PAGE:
Any experienced writer or editor will tell you that the first rule of good writing is to know your audience. For whom are you writing? What motivates them to read your material? How can you make your topic relevant to your readers?
This rule applies no matter what you’re writing. Whether it’s a press release, a feature article, or a blog post, begin with your audience in mind.
I wish it were that simple.
In the world of corporate communications, “writing for your audience” often takes a back seat to political correctness and the whims of executives. Be honest: Is that ad copy you’ve been working on for prospects, or for your CEO? Is that press release for reporters, or for your board of directors?
In a corporate environment, it can be tough to remember that your audience is not
your boss, but the “end user” of what you’ve written. Here are a few things you can try:
Use the words your audience would use when describing your product.
For example, the company I work for sells malpractice insurance for physicians. But of course, we can’t call it “malpractice insurance.” It’s “medical professional liability insurance,” as it’s known in the industry. And we’ve now been directed to call it “medical professional liability insurance” on our website, in our press releases, and in our marketing materials. To our customers, it’s “malpractice insurance.” So what should we call it?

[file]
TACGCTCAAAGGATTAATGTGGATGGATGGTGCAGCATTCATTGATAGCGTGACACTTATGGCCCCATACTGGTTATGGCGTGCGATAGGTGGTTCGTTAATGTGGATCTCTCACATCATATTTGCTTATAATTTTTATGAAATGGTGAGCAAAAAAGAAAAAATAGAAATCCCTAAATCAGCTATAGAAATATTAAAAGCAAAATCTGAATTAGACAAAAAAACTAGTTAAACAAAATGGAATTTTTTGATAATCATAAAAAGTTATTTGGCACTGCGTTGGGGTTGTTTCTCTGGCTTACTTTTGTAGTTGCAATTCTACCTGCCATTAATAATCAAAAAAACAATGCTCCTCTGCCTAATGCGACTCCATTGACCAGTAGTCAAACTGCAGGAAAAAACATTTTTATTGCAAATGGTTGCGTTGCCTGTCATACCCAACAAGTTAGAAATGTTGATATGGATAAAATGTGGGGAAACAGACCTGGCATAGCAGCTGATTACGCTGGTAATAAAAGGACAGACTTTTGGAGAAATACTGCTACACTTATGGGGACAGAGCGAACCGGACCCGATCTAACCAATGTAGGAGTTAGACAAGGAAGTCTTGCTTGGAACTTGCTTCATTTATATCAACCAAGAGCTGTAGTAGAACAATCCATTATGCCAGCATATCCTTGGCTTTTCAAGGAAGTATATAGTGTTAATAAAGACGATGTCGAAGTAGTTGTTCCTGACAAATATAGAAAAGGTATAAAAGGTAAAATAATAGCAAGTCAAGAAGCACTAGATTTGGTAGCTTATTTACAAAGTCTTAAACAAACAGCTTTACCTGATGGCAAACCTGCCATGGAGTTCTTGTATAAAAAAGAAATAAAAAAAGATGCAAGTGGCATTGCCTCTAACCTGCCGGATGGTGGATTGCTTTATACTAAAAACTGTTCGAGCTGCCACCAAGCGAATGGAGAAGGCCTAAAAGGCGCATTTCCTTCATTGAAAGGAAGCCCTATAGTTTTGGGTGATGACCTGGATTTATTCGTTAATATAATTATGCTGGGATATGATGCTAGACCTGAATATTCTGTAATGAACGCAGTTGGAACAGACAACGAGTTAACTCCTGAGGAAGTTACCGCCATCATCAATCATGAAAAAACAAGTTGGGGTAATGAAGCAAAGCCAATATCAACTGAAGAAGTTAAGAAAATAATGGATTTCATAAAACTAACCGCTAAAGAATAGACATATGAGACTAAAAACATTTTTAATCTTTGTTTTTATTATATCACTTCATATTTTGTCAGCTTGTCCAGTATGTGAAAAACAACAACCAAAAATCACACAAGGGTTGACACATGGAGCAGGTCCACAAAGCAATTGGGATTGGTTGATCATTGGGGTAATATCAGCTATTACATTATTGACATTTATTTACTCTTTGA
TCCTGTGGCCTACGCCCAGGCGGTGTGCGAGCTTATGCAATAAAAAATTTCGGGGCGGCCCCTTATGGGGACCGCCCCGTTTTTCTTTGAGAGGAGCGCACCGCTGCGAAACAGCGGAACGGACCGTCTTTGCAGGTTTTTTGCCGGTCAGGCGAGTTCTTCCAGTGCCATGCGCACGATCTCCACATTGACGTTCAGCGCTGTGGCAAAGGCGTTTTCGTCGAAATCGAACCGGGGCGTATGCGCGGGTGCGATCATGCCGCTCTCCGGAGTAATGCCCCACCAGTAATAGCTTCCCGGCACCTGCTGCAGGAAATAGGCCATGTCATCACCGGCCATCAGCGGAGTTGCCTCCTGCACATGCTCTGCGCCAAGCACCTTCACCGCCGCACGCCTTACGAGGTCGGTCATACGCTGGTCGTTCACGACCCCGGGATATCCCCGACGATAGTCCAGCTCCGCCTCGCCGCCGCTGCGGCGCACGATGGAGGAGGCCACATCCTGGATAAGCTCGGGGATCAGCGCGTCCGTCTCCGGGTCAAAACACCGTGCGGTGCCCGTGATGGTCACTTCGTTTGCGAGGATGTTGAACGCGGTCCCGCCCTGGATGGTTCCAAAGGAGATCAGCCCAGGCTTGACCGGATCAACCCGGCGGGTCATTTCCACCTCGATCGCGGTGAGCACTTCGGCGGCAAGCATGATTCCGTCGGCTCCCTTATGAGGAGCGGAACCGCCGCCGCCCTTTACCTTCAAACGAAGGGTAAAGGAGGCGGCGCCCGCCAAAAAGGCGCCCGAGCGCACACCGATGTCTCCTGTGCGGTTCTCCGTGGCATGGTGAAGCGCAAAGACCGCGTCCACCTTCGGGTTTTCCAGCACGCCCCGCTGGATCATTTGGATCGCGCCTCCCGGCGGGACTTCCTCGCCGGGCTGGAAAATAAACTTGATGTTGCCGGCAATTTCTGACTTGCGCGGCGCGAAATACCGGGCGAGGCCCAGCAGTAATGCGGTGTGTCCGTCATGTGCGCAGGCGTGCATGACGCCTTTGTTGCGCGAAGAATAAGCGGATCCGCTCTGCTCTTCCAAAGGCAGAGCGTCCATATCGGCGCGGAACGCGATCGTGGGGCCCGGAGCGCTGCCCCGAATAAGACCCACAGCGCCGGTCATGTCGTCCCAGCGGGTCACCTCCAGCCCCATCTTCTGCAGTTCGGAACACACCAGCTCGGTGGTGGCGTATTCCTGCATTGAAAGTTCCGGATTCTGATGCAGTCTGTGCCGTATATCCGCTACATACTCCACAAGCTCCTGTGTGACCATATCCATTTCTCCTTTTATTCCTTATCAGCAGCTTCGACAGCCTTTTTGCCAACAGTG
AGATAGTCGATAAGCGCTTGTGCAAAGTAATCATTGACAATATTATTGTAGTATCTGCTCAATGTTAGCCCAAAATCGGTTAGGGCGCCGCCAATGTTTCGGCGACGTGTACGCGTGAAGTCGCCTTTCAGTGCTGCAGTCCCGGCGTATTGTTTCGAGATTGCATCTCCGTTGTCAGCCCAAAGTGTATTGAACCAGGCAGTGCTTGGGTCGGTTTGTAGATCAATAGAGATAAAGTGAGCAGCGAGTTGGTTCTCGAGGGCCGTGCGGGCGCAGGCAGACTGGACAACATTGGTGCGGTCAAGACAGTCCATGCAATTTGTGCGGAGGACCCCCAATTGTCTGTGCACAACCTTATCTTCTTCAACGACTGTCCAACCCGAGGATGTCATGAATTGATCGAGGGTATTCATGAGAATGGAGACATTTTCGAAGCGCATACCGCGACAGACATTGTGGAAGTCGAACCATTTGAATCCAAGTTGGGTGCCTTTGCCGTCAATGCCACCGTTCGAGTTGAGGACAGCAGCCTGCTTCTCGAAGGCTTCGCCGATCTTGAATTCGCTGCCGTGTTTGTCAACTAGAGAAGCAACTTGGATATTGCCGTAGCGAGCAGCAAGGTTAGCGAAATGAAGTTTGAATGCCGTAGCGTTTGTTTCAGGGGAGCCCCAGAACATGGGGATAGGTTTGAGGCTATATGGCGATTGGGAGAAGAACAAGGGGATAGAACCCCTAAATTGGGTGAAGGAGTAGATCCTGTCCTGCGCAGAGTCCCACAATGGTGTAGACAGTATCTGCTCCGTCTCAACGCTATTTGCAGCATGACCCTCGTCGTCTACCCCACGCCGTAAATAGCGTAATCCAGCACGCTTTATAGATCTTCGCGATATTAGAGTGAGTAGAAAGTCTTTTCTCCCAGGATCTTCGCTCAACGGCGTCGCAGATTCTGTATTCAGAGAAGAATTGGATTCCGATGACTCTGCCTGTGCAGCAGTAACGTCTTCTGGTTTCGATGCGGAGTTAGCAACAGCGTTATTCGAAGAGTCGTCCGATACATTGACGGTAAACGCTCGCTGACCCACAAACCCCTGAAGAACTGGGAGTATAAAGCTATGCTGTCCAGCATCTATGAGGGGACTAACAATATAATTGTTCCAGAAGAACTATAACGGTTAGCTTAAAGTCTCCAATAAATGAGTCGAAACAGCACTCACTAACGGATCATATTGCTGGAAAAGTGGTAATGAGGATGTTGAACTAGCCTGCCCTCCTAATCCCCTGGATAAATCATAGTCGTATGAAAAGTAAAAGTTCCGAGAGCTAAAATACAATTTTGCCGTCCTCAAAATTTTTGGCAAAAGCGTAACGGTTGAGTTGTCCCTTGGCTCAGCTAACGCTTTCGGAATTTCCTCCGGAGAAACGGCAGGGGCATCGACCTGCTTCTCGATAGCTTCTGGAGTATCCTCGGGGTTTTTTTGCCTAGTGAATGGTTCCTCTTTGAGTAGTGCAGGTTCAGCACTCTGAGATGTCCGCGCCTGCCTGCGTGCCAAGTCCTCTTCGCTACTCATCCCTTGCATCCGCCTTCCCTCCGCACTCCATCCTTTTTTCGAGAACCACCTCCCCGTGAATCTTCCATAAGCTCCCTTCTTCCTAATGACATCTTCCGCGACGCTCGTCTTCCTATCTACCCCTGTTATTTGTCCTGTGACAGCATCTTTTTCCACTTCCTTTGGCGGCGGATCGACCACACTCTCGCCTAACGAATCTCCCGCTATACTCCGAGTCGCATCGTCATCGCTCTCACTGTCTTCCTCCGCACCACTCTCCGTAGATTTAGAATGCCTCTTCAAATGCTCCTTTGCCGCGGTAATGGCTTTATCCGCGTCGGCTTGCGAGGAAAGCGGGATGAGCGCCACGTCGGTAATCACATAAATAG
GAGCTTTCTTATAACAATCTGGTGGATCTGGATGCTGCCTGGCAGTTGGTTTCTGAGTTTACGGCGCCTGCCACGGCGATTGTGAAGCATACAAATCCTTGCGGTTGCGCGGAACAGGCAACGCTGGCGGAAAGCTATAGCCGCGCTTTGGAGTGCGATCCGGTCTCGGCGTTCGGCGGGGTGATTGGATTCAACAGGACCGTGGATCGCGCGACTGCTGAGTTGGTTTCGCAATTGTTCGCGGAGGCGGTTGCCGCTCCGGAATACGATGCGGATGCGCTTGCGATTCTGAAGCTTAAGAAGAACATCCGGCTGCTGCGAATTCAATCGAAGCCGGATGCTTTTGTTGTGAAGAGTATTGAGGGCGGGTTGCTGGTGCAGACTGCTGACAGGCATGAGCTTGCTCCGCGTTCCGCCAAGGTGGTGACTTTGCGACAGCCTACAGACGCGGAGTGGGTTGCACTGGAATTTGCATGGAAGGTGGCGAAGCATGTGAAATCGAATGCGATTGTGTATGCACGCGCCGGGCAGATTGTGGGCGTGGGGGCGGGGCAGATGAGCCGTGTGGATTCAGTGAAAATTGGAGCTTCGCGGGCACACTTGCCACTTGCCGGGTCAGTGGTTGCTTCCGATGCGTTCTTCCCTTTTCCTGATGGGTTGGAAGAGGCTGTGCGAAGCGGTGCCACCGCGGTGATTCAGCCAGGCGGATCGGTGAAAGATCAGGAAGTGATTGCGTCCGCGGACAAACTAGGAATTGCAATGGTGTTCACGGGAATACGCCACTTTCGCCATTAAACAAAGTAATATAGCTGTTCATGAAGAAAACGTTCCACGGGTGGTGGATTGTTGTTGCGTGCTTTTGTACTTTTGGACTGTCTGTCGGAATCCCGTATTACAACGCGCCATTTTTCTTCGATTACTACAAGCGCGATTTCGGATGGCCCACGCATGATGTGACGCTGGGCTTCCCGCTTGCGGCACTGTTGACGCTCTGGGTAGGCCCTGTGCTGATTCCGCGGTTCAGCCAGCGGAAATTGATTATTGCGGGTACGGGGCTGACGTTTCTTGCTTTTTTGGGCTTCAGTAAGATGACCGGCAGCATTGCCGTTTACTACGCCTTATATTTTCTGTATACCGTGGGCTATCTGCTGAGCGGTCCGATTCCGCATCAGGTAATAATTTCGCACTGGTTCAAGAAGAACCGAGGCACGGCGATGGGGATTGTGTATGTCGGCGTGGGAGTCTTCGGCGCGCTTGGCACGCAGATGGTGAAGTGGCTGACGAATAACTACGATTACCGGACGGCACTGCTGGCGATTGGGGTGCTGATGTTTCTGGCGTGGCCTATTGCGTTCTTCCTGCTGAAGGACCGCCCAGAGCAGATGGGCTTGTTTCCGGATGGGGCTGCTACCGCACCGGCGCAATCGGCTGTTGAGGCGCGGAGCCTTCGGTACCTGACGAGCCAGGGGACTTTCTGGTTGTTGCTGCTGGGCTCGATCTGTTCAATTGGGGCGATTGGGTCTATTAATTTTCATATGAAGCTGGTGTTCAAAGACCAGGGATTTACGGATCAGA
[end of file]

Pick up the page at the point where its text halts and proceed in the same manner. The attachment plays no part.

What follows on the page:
Your customers are people; treat them that way.
The words we use to describe our customers can often de-humanize them. To use the insurance company example again, I’ve often heard our customers referred to as “insureds” in letters or emails, “as an insured, you enjoy the benefits of…” Insureds? Our customers don’t think of themselves as “insureds.” They’re physicians who need our product so they can do their jobs. We should refer to them as physicians.
Writing informally is not dumbing down.
In “Letting Go of the Words,” Ginny Redish writes: “It’s communicating clearly. It’s writing so that busy people can understand what you are saying the first time that they read it.” Remember, it’s OK to use the plural pronouns “we,” “us,” and “our.”
Consider the audience’s reading capacity.
The audience we write for—physicians—is highly educated, reading at advanced levels. But we have to consider when and under what circumstances they will be reading our material. Will it be at the end of a long day? Do they have a stack of other publications on their desks? Will they want to read an article if it’s too wordy or uses overly technical language?
readers, how do you “keep it real” for your audience?
Laura Hale Brockway is a medical writer and editor from Austin, Texas. She is also the author of the writing/editing/random thoughts blog, impertinentremarks.com.